October 19, 2017
Small towns might not get all the attention of big towns, or the cachet of big cities, but they’re often fiercely independent, impressively creative, and…
By Rachel Rilkoff August 5, 2013 #php comments_number('0 Comment', '1 Comment', '% Comments'); ?> #php echo wpb_get_post_views(get_the_ID()); ?>
Whistler in the winter is well known for its powder-coated ski hills and bustling village life, but come summer, those not careening downhill in the mountain bike park, drinking beer on a patio or traversing the hiking trails, head for the lake.
There are several lakes located near Whistler Village, easily accessible on foot or by bike via the paved Whistler Valley Trail (bike rentals are available in the village). The water in these lakes can be surprisingly warm for spending most of the year surrounded by snow-covered ski hills.
My friends and I were lucky to have a weekend’s access to a wonderful old cabin set on the shores of Alta Lake, located 20 minutes from the Village by bicycle. It was quite special experiencing the lake from this particular place: the little cabin has been passed down through generations of one family and their summers spent on Alta Lake are documented in family photographs hanging on the walls. In one old black and white photo, a woman rides in a boat, Alta Lake behind her empty and wild, vividly illustrating how much the once remote community has changed since the rustic cabin was built.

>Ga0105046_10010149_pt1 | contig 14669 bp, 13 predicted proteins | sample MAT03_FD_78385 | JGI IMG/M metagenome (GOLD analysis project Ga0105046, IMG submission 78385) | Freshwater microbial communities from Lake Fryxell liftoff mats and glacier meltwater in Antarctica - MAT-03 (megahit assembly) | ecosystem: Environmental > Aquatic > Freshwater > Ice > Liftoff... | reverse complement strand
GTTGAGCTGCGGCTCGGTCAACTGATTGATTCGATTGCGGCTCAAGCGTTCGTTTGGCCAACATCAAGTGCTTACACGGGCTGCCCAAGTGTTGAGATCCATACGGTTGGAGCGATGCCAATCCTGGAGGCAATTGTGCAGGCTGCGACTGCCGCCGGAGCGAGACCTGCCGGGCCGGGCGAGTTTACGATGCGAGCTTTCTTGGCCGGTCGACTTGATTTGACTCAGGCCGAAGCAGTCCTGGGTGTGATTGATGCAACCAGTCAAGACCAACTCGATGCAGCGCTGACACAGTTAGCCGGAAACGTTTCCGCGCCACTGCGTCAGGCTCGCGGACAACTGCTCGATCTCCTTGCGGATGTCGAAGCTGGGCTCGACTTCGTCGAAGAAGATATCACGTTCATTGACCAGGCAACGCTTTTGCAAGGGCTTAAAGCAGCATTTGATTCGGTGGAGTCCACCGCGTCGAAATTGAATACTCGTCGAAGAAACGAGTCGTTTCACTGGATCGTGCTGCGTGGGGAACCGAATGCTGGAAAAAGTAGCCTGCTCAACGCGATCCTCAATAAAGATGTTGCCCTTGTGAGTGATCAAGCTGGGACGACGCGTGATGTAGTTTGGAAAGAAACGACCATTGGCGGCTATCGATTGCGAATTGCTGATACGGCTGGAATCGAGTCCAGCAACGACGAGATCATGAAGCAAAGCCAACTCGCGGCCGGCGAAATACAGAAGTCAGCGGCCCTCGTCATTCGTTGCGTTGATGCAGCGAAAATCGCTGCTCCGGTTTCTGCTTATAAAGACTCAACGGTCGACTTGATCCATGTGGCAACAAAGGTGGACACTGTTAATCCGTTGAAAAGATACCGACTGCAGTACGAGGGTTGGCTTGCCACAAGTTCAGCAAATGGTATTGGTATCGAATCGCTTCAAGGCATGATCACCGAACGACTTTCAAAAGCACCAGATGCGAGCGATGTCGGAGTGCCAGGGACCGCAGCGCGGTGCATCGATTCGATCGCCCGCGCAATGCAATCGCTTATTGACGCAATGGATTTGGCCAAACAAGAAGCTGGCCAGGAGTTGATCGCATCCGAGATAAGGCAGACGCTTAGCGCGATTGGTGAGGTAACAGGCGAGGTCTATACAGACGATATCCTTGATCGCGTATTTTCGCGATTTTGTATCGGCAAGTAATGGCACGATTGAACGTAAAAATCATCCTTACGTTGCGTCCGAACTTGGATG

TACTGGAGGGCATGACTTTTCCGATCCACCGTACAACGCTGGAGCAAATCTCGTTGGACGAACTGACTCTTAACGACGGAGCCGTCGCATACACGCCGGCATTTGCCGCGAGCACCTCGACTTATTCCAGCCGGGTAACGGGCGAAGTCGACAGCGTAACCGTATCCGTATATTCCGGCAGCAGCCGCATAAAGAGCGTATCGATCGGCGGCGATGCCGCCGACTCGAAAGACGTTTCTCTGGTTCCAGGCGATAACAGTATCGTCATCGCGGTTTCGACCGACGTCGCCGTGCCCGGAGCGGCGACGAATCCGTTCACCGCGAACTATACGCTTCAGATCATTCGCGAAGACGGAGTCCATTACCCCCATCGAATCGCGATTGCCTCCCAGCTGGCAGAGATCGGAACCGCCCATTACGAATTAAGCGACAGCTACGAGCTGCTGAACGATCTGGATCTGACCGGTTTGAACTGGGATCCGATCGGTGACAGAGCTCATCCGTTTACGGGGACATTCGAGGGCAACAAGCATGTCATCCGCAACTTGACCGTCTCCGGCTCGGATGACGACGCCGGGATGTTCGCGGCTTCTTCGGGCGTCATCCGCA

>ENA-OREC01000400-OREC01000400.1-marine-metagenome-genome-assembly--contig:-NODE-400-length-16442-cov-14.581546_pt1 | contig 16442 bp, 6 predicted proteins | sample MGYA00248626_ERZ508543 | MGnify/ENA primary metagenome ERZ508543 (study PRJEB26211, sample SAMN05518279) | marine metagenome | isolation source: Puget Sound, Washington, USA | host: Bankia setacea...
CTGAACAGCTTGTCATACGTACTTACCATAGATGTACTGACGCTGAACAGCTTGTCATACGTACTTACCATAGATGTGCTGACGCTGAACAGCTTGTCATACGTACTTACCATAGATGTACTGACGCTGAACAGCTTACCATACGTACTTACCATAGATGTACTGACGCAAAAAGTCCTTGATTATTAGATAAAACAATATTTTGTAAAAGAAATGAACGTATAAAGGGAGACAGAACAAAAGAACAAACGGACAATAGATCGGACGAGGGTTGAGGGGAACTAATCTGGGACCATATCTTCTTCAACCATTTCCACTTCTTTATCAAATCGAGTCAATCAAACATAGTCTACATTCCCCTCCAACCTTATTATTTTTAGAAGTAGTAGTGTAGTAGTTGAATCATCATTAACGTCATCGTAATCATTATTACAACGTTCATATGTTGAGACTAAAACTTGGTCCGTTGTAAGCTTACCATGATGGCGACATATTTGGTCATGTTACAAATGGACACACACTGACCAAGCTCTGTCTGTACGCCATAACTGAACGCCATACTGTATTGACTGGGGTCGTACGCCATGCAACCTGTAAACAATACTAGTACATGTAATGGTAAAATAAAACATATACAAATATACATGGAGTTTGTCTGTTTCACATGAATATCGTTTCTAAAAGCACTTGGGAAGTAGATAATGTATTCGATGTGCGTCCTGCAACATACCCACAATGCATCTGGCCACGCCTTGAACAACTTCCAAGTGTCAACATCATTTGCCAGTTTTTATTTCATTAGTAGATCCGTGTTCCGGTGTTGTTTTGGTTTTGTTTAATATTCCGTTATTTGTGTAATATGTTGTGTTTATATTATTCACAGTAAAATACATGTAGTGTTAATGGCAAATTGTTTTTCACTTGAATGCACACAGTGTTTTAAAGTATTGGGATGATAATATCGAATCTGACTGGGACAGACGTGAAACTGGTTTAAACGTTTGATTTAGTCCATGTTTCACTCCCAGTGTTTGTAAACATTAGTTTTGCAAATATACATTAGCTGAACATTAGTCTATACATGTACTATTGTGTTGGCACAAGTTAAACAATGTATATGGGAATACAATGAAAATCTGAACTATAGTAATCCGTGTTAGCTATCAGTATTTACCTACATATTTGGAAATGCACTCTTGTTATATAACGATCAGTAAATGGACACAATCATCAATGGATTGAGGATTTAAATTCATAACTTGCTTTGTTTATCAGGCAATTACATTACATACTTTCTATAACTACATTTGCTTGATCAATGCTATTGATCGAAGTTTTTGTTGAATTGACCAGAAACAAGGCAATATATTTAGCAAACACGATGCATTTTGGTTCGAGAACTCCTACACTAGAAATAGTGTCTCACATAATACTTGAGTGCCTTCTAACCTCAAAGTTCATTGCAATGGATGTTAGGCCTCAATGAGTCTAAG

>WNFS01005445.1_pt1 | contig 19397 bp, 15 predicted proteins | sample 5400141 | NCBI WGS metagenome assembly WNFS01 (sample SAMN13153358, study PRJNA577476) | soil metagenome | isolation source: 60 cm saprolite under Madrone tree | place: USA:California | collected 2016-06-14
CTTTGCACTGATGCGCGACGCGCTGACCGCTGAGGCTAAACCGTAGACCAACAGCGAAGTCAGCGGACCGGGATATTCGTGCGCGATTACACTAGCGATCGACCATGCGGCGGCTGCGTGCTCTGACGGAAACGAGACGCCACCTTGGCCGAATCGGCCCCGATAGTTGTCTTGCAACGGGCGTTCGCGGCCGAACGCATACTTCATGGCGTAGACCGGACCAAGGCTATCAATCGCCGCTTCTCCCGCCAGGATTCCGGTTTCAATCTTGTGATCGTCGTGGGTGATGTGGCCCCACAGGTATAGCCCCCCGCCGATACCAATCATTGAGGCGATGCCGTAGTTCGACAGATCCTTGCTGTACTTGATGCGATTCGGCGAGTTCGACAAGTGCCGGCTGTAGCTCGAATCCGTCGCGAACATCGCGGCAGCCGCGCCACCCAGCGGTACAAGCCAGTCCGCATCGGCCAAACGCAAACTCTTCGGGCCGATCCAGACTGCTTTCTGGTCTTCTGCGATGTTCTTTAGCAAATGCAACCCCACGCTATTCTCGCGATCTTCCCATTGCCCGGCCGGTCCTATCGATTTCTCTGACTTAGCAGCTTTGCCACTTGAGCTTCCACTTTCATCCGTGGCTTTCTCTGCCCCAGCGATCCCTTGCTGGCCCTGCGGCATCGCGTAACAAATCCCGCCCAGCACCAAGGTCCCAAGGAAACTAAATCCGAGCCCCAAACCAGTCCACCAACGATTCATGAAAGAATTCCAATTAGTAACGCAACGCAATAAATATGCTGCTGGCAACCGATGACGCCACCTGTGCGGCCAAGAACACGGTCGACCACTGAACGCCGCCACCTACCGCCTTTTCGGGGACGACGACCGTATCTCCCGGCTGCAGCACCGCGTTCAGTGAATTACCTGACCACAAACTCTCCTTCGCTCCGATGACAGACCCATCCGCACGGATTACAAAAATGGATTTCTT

Alta Lake is arguably the birthplace of tourism in Whistler, beginning with the construction of the Rainbow Lodge in 1914 by Myrtle and Alex Philip. With the construction of a railway to Alta Lake, Rainbow Lodge became a popular wilderness fishing resort, and Whistler got its start as a summer getaway destination.
Today, Alta Lake is for those looking for a change of pace from Village life. Its parks are filled with locals and tourists alike, sunbathing, grilling al fresco dinners or swimming near the sandy beach. Small white one-man sailboats race over the surface of the water, in contrast to the languid strokes of the canoers and stand up paddleboarders. Rainbow Park, with its open grassy fields, is actually on the original property of the Rainbow Lodge, which was sadly lost to a fire.
Our blissful weekend on Alta Lake was spent swimming, sipping coffee on the screened in porch and canoeing around the lake. In the morning a Great Blue Heron rested on our dock before spreading its massive wings and taking flight. The lake in the sunshine was vibrant with activity—we watched a yoga class done entirely on stand up paddleboards and chatted with friendly kayakers paddling by. While the sunset turned the mountains pink, we reclined on the dock as we ate a Japanese-style BBQ dinner with chicken skewers, sake and rice onigiri. By dusk, the air pulsed with darting bats, until the night sky filled with stars.
Alta Lake has three public parks: Rainbow Park, Lakeside Park (with canoe rentals) and Wayside Park (with kayak rentals). There are beaches, BBQs and swimming at all three—the perfect way to spend a sunny day in the mountains. For more detailed history on Alta Lake, and, in particular, the pioneering Philips and their Rainbow Lodge, check out the Whistler Museum blog.
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